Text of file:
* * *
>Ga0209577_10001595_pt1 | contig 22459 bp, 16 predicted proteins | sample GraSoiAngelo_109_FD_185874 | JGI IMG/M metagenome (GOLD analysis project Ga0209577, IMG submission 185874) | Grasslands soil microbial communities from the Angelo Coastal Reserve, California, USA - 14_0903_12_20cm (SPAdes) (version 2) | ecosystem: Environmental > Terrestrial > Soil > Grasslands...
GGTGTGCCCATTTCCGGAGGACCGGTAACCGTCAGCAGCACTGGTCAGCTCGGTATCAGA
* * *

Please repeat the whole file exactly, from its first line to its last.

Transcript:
>Ga0209577_10001595_pt1 | contig 22459 bp, 16 predicted proteins | sample GraSoiAngelo_109_FD_185874 | JGI IMG/M metagenome (GOLD analysis project Ga0209577, IMG submission 185874) | Grasslands soil microbial communities from the Angelo Coastal Reserve, California, USA - 14_0903_12_20cm (SPAdes) (version 2) | ecosystem: Environmental > Terrestrial > Soil > Grasslands...
GGTGTGCCCATTTCCGGAGGACCGGTAACCGTCAGCAGCACTGGTCAGCTCGGTATCAGA